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image SM, volume 110/57

Reference number

SM, volume 110/57


[1] Design for the internal doorcase of the King's Bedchamber, with a open scrolled pediment and vase finials, a foliated frieze with consoles, and an eared architrave frame


Elevation, part-finished (with alternative) on left, and with plan of door architrave on right


Not indicated, but from annotations, 1 foot to just under 1 inch, or 24.5mm (4 feet to 3 15/16 inch; same as 110/55)


In graphite by Hawksmoor, below baseline of elevation at bottom left, Inside of ye Kings Bedchamber, and with dimensions within and to right of design

Signed and dated

  • Undated, but datable c.1693-94, with pencilled amendments by Hawksmoor datable c.1699

Medium and dimensions

Pen and brown ink over graphite under-drawing with grey wash and additions in graphite; on laid paper, laid down; 418 x 219


Gibbons, with inscriptions and probably one amendment by Hawksmoor (see Notes)


Small fleur-de-lys over AJ


Save for the scrolls, foliage swags and vase on the pediment, and the carved decoration in the frieze, this design corresponds closely with the two executed doorcases on the east and west internal elevations of the King's Bedchamber at Hampton Court. The door opening (4 feet wide) and the door architrave (11 inches wide) are the same dimensions as in the fabric, and the architrave as executed has a similar profile to that shown in the pencil plan on the drawing, the main difference being that its bolection moulding projects less deeply. The dimensions of the door opening are exactly those of the doorcase with a curved pediment which, on this account, is likely to be for the same room (110/55). Another link between the two doorcase is in the height of the cornice above floor level. Inscribed 10 feet 9 inches on this design, it measures only 1½ inches less on the other doorcase. The dado rails are at identical heights, so the door cases may well have been intended to be seen together in the same room.Hawksmoor's inscriptions on the drawing and the similarities between the pen-and-wash style and examples from his hand in the 1690s have given rise to the suggestion that the entire drawing is his hand (Thurley2003, p. 178). However, the pen and wash style, the preparatory technique and the method of presentation on the sheet are all consistent with Gibbons's hand (compare the freehand pen drawing here with the Hawksmoor's much looser technique in decorative details for the choir stalls at St Paul's Cathedral, c.1694, Downes, 1988, cat. nos. 171, 174).Hawksmoor's inscriptions are in a thicker, heavier graphite than the under-drawing of the design. They appear to have been added to an already complete design, prior to its execution in modified form. The only part of the design that appears to be in the same graphite as the inscriptions is the moulding that has been added to the top of the cornice. With this moulding the distance from the top of the cornice to the bottom of the 'ear' of the architrave is the 2 feet 2 inches dimension that Hawksmoor has inscribed immediately to the right. Distinct from this addition are the finer graphite lines of the plan of the architrave and the alternative scheme for a higher ear to the left-hand architrave. Both appear to belong to Gibbons's original design.Above the cornice, but overlapping the scroll, is a loosely sketched outline for an overdoor panel, slightly wider than it is high. It may be an addition to the design at a point when the decision was made to omit the ornaments above the cornice and embellish the wall over the door with a framed panel, as in the executed interiors of the King's Bedchamber and Little Bedchamber (see Thurley, 2003, fig. 193).In all probability, Gibbons's drawing dates c.1693-94, near the end of the first phase of design and construction, but was not put in hand at that time; instead, it provided the basis for a simplified version of the door surround when work on the interiors resumed in 1699. By this time, Hawksmoor had assumed a greater degree of control over the works at Hampton Court. His sweeping style of pencilled inscription on this drawing is similar to that on a study for Bushy Park avenue of c.1699 at All Souls (Geraghty 2007, no. 224; AS IV.1).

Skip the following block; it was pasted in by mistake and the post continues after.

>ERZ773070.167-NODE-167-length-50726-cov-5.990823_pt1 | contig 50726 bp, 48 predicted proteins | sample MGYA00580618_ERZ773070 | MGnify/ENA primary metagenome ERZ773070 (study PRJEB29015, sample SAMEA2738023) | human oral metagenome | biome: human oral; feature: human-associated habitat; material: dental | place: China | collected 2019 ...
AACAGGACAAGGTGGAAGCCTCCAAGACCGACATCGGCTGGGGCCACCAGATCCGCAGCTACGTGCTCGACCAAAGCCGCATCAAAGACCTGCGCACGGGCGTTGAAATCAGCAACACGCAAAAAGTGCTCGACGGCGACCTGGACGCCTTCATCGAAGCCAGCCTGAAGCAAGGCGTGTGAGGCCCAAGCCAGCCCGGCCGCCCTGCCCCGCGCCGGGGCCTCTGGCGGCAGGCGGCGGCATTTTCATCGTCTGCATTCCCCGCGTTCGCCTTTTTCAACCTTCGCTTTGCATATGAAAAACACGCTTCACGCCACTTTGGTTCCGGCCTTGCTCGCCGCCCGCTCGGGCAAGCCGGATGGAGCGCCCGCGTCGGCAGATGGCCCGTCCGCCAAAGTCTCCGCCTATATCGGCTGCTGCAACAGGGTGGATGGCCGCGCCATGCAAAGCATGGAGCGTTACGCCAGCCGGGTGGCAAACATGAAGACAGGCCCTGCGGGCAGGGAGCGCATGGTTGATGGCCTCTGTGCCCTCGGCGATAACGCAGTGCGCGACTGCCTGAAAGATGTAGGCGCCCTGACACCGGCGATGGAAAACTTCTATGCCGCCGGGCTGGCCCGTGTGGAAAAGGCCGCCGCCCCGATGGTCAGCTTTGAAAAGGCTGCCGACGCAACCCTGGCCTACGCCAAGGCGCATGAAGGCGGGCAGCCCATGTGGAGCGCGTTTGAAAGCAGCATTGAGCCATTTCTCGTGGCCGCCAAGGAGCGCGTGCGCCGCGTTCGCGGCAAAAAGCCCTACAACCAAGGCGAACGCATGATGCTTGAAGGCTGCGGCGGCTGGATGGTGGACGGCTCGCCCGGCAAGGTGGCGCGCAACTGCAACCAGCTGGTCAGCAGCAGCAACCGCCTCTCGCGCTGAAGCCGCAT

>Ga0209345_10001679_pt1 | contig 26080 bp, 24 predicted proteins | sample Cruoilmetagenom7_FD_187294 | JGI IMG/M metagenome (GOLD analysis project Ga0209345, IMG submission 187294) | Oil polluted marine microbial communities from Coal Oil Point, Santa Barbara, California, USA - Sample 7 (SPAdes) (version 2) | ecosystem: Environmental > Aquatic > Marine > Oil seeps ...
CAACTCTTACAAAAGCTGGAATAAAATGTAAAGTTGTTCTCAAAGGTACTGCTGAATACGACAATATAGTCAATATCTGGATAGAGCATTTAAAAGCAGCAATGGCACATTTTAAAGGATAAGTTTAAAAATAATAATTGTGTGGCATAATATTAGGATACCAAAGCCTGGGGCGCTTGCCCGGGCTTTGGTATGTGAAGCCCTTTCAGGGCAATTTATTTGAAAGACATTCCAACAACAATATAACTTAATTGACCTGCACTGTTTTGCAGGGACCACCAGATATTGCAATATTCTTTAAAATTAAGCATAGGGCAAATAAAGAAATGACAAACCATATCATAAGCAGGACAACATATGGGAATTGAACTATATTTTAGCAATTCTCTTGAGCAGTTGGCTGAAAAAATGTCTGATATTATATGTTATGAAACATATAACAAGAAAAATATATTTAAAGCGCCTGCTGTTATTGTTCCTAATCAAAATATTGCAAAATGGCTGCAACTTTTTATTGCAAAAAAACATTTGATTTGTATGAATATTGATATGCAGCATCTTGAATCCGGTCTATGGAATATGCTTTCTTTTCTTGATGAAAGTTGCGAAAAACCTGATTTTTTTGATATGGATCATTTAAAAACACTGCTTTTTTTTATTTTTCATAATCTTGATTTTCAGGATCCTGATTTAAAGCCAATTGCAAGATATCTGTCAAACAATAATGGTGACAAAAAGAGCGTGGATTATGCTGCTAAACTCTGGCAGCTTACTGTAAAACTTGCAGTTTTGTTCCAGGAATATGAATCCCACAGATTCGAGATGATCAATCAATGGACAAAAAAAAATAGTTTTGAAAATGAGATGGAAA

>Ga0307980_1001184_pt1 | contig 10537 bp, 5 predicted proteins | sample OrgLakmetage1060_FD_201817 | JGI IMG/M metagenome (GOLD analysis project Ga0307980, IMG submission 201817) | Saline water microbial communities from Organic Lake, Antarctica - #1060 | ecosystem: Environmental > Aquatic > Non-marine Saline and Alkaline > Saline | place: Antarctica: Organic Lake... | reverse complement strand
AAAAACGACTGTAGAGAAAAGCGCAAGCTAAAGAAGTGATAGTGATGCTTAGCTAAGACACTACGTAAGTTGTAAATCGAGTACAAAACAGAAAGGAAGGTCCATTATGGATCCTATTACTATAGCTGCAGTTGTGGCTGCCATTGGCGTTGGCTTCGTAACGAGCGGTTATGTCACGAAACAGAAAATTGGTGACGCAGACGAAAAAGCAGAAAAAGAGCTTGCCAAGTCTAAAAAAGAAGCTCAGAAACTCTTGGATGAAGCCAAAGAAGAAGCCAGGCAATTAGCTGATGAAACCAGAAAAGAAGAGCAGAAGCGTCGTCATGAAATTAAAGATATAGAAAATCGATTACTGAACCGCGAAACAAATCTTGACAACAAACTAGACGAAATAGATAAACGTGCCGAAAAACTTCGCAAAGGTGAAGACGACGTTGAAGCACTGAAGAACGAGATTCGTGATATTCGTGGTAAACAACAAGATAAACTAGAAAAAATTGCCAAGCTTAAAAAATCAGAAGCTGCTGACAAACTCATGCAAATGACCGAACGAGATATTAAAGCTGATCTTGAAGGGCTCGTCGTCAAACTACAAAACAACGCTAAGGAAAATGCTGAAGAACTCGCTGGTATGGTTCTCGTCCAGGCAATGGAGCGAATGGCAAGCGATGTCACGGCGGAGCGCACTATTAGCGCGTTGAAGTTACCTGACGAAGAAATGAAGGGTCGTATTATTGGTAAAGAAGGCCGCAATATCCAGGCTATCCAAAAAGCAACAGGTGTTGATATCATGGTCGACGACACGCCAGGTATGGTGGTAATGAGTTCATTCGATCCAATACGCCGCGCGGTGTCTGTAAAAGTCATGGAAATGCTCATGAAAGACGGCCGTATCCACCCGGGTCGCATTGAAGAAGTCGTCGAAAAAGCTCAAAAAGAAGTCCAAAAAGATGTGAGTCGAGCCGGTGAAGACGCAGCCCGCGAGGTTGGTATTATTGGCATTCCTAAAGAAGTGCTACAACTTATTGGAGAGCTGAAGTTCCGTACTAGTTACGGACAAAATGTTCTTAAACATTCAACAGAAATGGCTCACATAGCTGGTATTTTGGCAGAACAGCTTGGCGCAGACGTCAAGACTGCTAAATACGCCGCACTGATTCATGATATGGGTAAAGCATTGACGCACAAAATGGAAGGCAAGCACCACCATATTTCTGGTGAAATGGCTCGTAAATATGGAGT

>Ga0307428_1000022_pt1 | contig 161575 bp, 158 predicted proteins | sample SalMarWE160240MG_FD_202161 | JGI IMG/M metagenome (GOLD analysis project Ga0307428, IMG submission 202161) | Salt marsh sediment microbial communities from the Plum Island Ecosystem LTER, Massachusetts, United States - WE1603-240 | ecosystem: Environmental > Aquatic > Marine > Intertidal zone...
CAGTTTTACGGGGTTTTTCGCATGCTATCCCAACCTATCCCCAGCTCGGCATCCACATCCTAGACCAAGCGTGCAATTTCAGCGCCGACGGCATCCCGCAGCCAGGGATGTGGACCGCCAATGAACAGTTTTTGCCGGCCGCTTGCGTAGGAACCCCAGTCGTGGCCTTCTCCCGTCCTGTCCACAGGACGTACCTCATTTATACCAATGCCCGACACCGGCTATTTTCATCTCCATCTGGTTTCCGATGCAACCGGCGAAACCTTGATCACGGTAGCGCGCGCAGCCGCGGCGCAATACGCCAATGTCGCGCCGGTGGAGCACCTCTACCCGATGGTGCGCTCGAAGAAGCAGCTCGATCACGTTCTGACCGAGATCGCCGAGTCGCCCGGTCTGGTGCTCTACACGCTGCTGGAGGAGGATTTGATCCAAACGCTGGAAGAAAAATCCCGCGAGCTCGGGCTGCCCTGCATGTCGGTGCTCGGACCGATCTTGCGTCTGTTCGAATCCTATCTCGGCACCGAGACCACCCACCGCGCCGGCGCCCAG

Thurley, 2003, p. 178, fig. 162; Wren Society, IV, pl. 41, bottom right



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